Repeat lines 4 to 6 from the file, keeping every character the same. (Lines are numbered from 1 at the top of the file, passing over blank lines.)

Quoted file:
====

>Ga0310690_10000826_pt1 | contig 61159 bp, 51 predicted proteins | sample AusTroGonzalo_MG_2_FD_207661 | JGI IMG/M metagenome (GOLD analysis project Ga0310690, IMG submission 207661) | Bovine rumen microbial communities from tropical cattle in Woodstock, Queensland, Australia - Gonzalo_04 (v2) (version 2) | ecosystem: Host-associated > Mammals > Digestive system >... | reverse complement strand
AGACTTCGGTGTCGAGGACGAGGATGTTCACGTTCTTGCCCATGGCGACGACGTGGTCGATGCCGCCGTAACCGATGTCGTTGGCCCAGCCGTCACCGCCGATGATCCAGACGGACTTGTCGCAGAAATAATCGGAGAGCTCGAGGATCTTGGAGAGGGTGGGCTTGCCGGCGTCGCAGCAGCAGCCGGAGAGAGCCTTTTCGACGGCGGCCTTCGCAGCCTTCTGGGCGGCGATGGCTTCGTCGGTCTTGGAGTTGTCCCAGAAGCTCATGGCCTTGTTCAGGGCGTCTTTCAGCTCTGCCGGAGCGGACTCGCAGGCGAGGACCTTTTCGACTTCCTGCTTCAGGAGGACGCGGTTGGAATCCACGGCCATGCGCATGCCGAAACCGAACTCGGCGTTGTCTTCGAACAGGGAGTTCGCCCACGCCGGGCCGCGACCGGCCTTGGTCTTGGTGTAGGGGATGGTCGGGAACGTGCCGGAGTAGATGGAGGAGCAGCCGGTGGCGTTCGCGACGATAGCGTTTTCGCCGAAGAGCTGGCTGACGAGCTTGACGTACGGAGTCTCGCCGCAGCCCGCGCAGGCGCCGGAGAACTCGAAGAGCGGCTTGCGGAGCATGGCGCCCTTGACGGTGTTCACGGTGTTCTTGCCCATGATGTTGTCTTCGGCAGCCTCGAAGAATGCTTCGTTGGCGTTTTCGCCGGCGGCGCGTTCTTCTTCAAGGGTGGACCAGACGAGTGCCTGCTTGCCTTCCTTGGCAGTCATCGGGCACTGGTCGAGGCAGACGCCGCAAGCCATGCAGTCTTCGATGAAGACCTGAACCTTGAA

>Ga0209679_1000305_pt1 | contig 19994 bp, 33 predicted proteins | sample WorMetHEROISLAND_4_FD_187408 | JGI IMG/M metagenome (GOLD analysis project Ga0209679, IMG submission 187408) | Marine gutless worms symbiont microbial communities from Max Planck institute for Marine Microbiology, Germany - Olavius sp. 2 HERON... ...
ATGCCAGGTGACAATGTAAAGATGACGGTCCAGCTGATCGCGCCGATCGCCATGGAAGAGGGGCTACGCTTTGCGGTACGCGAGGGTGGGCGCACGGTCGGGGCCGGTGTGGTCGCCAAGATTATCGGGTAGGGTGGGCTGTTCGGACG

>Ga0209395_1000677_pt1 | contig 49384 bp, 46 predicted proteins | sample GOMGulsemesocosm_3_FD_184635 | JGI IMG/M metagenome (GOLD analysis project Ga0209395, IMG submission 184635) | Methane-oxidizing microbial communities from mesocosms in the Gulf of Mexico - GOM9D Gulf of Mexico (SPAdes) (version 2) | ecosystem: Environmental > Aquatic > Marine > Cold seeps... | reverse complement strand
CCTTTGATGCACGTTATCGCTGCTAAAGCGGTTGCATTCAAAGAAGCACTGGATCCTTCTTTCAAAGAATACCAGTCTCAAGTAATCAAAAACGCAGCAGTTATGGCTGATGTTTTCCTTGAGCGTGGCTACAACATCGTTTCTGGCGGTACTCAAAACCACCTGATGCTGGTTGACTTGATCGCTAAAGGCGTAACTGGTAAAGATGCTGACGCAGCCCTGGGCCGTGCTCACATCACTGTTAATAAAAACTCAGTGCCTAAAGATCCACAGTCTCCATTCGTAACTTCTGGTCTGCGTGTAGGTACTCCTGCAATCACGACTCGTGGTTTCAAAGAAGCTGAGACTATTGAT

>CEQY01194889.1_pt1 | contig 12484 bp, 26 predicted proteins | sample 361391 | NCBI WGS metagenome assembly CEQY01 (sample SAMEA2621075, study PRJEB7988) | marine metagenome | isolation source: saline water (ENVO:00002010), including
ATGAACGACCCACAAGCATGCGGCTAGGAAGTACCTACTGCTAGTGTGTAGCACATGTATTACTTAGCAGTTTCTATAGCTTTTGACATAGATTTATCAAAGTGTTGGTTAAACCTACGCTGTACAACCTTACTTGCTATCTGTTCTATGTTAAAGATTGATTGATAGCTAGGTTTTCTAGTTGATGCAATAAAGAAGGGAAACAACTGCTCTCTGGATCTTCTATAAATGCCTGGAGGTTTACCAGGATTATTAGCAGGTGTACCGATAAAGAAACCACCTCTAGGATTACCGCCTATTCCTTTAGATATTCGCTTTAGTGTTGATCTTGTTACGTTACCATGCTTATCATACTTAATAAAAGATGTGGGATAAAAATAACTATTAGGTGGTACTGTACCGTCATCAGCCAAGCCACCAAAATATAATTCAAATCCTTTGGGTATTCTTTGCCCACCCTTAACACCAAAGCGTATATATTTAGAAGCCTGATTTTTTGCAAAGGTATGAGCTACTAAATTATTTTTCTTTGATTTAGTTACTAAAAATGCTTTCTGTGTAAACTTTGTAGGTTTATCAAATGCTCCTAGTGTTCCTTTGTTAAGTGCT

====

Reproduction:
ATGCCAGGTGACAATGTAAAGATGACGGTCCAGCTGATCGCGCCGATCGCCATGGAAGAGGGGCTACGCTTTGCGGTACGCGAGGGTGGGCGCACGGTCGGGGCCGGTGTGGTCGCCAAGATTATCGGGTAGGGTGGGCTGTTCGGACG

>Ga0209395_1000677_pt1 | contig 49384 bp, 46 predicted proteins | sample GOMGulsemesocosm_3_FD_184635 | JGI IMG/M metagenome (GOLD analysis project Ga0209395, IMG submission 184635) | Methane-oxidizing microbial communities from mesocosms in the Gulf of Mexico - GOM9D Gulf of Mexico (SPAdes) (version 2) | ecosystem: Environmental > Aquatic > Marine > Cold seeps... | reverse complement strand
CCTTTGATGCACGTTATCGCTGCTAAAGCGGTTGCATTCAAAGAAGCACTGGATCCTTCTTTCAAAGAATACCAGTCTCAAGTAATCAAAAACGCAGCAGTTATGGCTGATGTTTTCCTTGAGCGTGGCTACAACATCGTTTCTGGCGGTACTCAAAACCACCTGATGCTGGTTGACTTGATCGCTAAAGGCGTAACTGGTAAAGATGCTGACGCAGCCCTGGGCCGTGCTCACATCACTGTTAATAAAAACTCAGTGCCTAAAGATCCACAGTCTCCATTCGTAACTTCTGGTCTGCGTGTAGGTACTCCTGCAATCACGACTCGTGGTTTCAAAGAAGCTGAGACTATTGAT